In a comment expanding on the question, you state,
I'm looking for a method that is kind of concise and closes the matter immediately rather than the chain of "why's" that I know I plagued my parents with when their answer was just straight up "no because we said so".
Please read this in the spirit it's given, because it sounds rough.
There is no better way to shut down your child's "whys" than with an authoritarian answer ("Because I said so"/"the makers of this video rate it PG13/whatever, and you're only seven"), unless it's to offer them something they'd rather do instead ("No, you can't play this game, but how about we go to the store and pick out a new game for you?"), which only postpones the issue. That's why your parents and mine and so many others resort to answering "Why?" that way. Which is not very satisfactory to a kid.
So, to answer your precise question, pick an authoritarian answer. If they ask "why" ad nauseam after you've warned them to stop, they've earned a time out.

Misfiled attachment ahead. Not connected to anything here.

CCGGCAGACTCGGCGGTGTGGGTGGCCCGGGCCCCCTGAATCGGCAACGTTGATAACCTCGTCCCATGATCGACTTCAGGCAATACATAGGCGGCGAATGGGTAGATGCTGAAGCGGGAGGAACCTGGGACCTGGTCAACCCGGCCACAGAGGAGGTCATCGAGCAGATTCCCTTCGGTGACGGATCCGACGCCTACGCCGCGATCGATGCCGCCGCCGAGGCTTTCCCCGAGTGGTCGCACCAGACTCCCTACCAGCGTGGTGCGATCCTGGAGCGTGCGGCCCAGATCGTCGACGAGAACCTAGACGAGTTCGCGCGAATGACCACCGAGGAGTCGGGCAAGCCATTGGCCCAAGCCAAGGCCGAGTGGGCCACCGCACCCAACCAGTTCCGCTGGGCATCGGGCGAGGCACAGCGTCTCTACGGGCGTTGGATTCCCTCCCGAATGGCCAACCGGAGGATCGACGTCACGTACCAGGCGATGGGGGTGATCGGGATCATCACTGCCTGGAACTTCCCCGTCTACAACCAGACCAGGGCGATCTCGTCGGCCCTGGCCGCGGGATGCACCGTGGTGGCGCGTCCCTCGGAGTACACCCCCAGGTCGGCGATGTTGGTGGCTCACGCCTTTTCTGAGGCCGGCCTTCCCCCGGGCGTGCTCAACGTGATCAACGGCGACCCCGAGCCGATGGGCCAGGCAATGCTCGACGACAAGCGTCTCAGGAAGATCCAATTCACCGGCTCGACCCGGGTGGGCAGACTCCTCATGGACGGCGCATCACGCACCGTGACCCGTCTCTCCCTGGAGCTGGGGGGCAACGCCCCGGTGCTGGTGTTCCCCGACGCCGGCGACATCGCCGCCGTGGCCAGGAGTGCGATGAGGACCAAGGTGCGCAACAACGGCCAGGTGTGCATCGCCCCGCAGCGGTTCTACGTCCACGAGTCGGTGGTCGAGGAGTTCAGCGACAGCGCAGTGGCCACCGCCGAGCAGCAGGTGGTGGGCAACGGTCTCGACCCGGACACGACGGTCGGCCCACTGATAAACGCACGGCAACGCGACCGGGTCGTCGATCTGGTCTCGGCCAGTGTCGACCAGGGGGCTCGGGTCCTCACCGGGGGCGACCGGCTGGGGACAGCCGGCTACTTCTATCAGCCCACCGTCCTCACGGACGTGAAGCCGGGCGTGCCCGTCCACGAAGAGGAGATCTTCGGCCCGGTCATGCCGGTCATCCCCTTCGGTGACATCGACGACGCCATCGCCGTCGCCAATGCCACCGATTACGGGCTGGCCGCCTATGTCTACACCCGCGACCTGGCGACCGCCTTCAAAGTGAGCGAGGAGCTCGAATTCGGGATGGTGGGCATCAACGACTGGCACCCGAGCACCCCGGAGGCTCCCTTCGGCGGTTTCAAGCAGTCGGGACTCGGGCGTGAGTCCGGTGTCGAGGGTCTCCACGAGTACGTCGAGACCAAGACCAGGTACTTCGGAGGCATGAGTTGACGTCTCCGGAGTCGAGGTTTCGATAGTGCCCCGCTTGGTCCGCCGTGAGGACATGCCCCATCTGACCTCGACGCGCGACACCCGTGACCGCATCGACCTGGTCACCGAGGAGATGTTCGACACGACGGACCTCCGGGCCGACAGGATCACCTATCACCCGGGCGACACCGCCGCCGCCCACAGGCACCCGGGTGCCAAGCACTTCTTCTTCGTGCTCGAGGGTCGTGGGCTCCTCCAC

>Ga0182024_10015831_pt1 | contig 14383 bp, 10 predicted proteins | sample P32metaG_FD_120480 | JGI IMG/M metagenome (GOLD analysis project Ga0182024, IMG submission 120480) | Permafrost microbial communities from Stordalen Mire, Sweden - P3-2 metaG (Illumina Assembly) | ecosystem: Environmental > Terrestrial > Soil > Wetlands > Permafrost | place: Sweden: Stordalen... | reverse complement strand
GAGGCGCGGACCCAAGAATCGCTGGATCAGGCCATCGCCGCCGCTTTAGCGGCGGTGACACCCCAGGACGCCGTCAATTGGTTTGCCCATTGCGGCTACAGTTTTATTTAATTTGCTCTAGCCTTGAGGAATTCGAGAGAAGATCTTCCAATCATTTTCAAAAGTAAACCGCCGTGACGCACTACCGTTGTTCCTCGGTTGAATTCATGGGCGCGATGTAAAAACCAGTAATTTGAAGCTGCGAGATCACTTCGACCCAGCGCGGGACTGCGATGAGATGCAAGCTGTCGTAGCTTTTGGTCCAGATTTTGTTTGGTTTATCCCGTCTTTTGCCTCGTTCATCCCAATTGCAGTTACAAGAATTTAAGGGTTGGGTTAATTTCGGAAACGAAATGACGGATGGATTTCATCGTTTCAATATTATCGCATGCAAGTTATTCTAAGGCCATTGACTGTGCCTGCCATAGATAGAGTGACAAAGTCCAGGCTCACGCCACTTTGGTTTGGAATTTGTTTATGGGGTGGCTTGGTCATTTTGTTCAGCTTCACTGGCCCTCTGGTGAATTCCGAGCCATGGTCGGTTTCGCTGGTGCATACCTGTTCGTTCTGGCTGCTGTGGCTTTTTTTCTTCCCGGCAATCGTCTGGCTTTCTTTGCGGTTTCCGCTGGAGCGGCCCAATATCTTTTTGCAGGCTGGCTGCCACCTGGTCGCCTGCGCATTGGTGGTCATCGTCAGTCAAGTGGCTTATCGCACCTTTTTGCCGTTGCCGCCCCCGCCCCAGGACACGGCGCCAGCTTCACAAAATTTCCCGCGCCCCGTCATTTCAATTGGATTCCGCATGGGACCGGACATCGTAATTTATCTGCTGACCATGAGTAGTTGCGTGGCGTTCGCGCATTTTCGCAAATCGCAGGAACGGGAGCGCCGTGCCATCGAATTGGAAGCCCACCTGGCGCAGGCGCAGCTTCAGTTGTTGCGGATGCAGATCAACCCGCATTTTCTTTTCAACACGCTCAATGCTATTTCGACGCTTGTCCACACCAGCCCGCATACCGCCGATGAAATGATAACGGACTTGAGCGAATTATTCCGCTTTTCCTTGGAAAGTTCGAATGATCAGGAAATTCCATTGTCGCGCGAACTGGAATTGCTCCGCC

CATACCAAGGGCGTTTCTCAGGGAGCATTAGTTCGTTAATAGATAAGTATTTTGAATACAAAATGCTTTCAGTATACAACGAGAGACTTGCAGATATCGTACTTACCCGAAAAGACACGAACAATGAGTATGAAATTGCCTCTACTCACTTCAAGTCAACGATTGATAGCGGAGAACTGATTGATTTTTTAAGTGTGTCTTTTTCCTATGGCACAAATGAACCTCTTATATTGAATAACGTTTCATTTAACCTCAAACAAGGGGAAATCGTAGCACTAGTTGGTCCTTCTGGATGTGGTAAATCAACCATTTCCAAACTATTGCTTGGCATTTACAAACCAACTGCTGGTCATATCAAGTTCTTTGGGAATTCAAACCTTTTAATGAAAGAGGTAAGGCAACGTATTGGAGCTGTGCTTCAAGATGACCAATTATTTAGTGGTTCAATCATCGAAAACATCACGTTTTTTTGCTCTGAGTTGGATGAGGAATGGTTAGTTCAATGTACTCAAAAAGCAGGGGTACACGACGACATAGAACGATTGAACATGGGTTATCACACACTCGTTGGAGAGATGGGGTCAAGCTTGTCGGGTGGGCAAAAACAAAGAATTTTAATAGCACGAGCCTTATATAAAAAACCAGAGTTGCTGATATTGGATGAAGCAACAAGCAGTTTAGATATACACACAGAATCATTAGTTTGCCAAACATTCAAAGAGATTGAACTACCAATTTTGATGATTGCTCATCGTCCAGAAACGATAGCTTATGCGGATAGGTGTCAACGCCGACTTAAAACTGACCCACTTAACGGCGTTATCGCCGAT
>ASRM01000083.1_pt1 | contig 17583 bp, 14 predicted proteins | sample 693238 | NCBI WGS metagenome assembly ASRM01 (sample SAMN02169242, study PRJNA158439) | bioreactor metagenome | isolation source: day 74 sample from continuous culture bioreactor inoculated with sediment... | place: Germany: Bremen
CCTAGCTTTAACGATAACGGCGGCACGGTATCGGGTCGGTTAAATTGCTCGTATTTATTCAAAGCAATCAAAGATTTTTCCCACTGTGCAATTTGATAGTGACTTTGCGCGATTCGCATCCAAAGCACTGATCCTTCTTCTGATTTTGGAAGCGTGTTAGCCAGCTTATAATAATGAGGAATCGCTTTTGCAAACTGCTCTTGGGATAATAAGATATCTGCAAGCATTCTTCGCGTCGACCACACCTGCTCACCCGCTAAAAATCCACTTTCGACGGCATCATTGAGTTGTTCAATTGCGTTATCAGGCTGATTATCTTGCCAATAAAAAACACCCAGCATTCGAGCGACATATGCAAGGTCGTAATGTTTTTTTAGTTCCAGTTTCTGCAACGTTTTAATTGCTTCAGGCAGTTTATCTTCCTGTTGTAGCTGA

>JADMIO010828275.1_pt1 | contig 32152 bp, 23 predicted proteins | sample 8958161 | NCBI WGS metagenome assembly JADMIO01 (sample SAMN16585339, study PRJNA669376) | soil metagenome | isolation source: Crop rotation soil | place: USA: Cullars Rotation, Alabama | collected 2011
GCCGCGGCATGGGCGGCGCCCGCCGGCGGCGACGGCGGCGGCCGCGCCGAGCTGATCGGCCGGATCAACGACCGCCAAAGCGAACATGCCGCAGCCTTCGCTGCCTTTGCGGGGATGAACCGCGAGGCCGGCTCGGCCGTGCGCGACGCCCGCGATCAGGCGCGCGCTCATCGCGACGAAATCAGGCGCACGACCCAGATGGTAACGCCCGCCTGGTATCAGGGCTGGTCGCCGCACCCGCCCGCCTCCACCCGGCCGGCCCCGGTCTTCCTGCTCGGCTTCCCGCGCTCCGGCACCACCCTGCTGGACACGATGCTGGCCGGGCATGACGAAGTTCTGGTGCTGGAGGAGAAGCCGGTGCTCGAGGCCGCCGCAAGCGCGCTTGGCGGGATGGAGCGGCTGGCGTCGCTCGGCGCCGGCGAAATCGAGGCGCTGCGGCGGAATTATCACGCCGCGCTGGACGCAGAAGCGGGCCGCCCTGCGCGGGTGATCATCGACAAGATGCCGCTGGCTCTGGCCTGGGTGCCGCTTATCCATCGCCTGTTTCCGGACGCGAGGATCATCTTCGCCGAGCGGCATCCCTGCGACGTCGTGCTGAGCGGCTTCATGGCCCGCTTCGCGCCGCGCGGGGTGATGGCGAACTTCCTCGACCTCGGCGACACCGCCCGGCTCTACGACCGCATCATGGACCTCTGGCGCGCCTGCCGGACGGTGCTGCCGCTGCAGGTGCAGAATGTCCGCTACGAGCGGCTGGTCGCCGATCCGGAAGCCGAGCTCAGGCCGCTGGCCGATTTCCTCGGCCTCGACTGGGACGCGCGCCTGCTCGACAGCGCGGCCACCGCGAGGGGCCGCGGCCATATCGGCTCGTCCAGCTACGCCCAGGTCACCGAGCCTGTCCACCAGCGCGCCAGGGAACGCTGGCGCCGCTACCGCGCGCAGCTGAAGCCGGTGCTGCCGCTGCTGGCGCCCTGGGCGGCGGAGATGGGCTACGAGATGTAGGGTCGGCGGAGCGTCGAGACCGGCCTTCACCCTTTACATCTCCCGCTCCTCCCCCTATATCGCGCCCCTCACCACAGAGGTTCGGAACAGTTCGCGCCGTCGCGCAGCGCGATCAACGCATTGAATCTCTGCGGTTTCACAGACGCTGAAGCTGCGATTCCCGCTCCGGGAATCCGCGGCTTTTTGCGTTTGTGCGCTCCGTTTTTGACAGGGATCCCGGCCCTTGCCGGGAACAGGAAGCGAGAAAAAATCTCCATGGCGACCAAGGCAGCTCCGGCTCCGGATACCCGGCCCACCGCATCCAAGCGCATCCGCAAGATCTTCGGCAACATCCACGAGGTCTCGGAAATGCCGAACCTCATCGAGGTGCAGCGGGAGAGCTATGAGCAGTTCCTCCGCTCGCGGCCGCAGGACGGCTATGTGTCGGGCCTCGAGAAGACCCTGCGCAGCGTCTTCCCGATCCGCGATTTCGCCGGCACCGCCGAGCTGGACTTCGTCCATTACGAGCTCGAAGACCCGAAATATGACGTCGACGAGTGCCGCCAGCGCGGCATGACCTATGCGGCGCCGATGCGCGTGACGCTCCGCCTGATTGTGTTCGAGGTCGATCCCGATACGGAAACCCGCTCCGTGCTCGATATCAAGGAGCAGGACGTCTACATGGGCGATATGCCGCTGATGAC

Note, kids who are secure in your love for them will ask why anyway, because they actually want to know why they can't do something they want to do.
I propose something I believe is better for the long run: just explain why they actually can't play the game. If you consistently give them reasonable answers with your refusals, they will learn that you actually have a decent reason for saying no, and might not keep asking why. Or not.
This has two benefits: it treats the child as though their feelings and desires matter a lot to you, and it makes you examine your own reasons to deny them, helping you to avoid knee-jerk "No"s.
An example: My kids ask me if they can jump off the shed roof. To answer this honestly, I would say,
No, you can't, because I'm afraid you might hurt yourself.
It becomes clear to me that my fear is what I'm treating as most important to me. So I reconsider, weigh the risks, and say, "Ok, sure, but you have to go off sitting down on the edge of the roof (decreasing the actual terminal velocity, and therefore the risk of injury.)
I would recommend, then, that you figure out the reason you don't want your child to do something and answer all the whys yourself before they ask you next time. Then just tell them the truth.
This actually happened. Of six kids playing together, only one got hurt, and that was because she fell out of the tree used to climb to the shed roof. It wasn't serious, and I was able to fix it.